If money were to come a little easier, like if I knew I had exactly N dollars every year, then that would help a lot, because then I would know I could hire exactly so many grad students and that sort of access would be more desirable from my point of view.
Insecurity. Like in terms of am I going to have a job next year? Am I going to be able to pay my groceries?
The expectations of maintaining a successful research program were experienced as being limited to a certain extent by a lack of committed resources and an overly bureaucratic system. One participant shared a particularly benign example to express how what some referred to in one focus group as “administrivia” detracted from one’s core work and hindered iQoL: “Fill out the form to get new pencils and you get it signed by your, you know, I don’t know, VP research.”
The need for dedicated and quality support was reiterated across focus group discussions and is well summarized by the following excerpt:
We need more professional staff to take care of things that is in their professional expertise so that I can spend my time teaching and researching and having amazing moments while somebody else manages projects. We have some of those amazing professional staff in this room but we tend to fight tooth and nail to get them and so I think that, that is something that for me and I think for projects that I’ve been involved in has really made the difference. If I have highly qualified professional staff who love what they do, and who also have their own quality of life, then that makes the whole enterprise so much more fun and successful and less stressful. […] downloading of the clerical work onto faculty is like the death of the university.”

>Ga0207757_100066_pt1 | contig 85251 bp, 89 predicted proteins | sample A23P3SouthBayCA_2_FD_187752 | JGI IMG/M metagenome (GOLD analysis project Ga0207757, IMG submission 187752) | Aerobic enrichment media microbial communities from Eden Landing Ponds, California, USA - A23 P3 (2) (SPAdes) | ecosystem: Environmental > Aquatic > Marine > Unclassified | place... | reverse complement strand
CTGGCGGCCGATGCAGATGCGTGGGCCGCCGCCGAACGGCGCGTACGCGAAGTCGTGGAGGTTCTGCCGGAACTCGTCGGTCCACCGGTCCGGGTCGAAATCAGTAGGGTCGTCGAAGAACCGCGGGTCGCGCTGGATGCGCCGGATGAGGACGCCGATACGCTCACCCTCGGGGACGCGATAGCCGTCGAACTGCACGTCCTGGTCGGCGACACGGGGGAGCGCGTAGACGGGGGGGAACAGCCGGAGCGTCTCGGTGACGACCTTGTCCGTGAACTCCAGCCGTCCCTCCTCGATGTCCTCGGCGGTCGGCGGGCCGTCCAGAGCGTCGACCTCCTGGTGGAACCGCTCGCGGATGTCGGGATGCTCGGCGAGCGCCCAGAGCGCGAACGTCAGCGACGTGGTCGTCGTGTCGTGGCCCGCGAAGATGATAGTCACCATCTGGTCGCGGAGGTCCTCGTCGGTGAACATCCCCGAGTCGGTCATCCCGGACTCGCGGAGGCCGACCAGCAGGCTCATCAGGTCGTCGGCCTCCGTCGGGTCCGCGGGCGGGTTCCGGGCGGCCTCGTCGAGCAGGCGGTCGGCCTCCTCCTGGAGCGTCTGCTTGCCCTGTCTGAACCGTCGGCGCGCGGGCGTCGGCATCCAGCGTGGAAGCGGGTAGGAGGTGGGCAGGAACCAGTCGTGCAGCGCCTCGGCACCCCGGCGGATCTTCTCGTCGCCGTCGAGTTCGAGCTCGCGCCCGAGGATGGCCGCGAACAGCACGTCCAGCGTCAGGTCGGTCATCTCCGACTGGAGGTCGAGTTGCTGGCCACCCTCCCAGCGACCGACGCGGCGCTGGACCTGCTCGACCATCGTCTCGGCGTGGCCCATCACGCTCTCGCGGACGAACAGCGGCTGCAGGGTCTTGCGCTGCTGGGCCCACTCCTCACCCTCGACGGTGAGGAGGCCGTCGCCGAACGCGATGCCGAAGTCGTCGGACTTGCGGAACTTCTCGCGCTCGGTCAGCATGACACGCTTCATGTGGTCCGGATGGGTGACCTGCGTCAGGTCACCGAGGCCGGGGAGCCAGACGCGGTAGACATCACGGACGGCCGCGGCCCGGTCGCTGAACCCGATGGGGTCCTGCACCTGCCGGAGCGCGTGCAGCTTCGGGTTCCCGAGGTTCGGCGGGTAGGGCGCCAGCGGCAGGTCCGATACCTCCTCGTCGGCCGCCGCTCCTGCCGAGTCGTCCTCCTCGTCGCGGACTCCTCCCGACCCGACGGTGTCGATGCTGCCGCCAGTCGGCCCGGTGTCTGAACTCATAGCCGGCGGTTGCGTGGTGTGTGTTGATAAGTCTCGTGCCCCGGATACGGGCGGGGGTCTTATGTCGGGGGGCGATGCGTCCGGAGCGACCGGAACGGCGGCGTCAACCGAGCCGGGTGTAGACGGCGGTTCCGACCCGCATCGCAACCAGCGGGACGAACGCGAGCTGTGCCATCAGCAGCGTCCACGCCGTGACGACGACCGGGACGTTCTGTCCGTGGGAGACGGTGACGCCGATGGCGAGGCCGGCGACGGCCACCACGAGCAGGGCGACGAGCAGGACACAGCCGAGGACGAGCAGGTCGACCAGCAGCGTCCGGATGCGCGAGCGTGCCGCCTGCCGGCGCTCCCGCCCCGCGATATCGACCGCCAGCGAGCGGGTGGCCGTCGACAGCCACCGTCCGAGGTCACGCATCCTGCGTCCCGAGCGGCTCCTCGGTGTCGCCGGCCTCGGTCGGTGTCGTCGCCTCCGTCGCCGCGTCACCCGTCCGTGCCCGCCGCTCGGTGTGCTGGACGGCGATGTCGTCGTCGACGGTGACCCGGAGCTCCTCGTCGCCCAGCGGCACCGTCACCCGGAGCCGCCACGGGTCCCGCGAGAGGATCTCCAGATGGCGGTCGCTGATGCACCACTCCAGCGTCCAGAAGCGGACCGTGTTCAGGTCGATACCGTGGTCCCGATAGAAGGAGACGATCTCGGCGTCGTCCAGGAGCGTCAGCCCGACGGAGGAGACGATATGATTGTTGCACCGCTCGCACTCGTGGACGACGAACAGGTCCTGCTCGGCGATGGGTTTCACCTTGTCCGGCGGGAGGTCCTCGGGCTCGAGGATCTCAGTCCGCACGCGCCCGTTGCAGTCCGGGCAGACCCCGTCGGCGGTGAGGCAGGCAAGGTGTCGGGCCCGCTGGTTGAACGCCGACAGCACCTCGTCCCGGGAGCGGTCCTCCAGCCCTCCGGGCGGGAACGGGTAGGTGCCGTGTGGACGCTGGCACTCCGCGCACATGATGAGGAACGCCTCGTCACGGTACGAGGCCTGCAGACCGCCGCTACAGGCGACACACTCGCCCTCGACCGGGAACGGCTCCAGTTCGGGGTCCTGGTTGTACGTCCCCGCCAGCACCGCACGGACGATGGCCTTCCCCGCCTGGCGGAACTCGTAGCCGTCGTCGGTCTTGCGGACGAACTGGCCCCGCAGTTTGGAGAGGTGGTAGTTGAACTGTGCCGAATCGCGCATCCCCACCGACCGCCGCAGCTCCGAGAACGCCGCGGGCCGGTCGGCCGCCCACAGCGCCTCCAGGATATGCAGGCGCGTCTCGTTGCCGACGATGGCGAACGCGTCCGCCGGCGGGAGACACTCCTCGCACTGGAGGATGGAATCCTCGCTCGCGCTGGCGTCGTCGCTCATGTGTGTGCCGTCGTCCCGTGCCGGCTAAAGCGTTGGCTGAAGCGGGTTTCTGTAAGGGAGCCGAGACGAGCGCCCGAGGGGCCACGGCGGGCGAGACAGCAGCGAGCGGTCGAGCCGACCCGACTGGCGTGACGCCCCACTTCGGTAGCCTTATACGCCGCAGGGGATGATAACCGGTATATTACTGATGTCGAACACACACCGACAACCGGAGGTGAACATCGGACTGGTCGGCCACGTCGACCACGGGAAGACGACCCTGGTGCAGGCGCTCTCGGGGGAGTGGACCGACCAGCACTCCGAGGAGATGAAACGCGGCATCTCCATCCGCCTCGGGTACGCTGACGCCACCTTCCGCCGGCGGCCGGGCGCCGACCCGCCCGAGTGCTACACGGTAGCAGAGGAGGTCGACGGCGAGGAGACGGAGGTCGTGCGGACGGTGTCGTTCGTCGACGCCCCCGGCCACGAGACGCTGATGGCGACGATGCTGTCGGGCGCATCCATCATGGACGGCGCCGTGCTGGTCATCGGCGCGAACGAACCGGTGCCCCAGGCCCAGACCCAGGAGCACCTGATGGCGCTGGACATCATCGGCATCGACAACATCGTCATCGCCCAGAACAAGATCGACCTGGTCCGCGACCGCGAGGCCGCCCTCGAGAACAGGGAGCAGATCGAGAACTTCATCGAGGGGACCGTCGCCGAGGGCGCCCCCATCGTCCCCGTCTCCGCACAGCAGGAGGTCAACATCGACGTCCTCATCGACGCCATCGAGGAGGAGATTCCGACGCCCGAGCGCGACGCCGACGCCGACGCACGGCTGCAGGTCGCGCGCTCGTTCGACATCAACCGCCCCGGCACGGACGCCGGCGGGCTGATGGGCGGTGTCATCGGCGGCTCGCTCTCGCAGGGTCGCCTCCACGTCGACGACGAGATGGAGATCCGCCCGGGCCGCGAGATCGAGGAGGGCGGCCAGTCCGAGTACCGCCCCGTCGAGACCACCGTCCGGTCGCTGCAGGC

Expending resources, including time, space, and energy on tasks that could simply be eliminated by removing expectations that they be completed, or delegated if necessary to complete, was perceived by participants to be a waste of their intellectual capacity and potential.
Participants’ discussions about their experiences of iQoL highlighted the ways that inter-related aspects of the broader context, including the social and relational climate, institutional environment and structure, and expectations and resources, shaped their capacity to engage in what they perceived as their core work and its outcomes.

4. Discussion